Music is described as through-composed when it is relatively continuous, non-sectional, and/or non-repetitive. A song is said to be through-composed if it has different music for each stanza of the lyrics. This is in contrast to strophic form, in which each stanza is set to the same music. Sometimes the German durchkomponiert is used to indicate the same concept.
Many examples of this form can be found in Schubert's "Lieder" where the words of a poem are set to music, and each line is different. An example is Schubert's "The Erlking" in which the setting proceeds to a different musical arrangement for each new stanza. Whenever the piece comes to each character, the character portrays its own voice register and tonality.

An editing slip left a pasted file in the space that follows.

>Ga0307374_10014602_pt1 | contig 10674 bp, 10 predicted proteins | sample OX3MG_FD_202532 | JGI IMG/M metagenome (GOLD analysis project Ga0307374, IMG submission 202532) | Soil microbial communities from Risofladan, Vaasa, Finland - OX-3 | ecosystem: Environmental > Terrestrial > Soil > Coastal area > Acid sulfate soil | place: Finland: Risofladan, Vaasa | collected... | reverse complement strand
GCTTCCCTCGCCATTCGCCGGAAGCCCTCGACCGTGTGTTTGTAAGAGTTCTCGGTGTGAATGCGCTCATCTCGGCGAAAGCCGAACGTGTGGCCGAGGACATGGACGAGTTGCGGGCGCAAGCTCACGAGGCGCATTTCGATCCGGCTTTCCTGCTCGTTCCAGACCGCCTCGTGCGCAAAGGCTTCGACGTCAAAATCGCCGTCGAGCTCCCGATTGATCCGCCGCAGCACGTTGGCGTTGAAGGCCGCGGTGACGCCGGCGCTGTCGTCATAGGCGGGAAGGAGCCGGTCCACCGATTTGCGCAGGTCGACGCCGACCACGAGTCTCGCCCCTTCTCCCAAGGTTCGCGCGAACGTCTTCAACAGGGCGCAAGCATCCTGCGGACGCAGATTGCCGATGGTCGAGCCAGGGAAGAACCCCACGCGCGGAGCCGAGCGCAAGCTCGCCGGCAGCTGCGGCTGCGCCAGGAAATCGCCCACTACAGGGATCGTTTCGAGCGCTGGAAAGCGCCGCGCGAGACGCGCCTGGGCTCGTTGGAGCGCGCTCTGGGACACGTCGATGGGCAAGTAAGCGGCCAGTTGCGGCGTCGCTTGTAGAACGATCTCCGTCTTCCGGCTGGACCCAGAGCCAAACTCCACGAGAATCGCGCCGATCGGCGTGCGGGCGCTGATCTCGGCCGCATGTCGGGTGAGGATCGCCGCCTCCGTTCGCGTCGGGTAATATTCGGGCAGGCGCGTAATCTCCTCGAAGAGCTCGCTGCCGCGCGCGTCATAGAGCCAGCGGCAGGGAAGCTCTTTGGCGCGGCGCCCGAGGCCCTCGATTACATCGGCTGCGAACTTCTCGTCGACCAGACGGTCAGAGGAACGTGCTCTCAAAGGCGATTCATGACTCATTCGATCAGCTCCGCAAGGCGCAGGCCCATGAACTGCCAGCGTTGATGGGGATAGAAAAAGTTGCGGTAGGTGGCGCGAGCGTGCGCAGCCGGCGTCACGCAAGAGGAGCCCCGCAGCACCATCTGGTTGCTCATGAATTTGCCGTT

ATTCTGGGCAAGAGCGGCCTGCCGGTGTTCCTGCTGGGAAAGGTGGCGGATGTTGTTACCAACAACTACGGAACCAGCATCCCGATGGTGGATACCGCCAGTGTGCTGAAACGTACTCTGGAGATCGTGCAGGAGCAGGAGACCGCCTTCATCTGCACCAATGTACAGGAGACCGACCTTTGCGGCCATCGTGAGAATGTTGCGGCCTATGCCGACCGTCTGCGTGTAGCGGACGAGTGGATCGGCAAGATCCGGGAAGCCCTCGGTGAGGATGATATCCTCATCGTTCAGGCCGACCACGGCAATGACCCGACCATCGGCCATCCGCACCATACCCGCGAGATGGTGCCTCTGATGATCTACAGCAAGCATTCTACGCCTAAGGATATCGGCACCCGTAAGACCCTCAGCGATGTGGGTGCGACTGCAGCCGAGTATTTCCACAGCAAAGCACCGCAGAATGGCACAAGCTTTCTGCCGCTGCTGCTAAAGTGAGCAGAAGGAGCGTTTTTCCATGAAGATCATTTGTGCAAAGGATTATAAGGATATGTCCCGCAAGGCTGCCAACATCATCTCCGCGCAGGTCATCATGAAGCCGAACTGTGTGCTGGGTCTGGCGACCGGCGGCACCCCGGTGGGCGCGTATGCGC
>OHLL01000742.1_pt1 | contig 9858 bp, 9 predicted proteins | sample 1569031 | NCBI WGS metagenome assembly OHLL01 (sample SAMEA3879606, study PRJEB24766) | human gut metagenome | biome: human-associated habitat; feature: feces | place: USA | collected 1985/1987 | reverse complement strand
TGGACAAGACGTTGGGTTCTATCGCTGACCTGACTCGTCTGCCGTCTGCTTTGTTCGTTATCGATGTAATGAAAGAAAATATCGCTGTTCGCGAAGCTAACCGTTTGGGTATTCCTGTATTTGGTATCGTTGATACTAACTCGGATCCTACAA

The term is also applied to opera and other dramatic works involving music, to indicate the extent of music (as opposed to recitative and dialogue). For example the musicals of Stephen Sondheim and Andrew Lloyd Webber have been part of a modern trend towards through-composed works, rather than collections of songs. In musical theater, works with no spoken dialogue, such as Les Miserables are usually referred to by the term "through-sung."
A work composed chronologically (from the beginning of the piece to the end, in order) without a precompositional formal plan is also through-composed.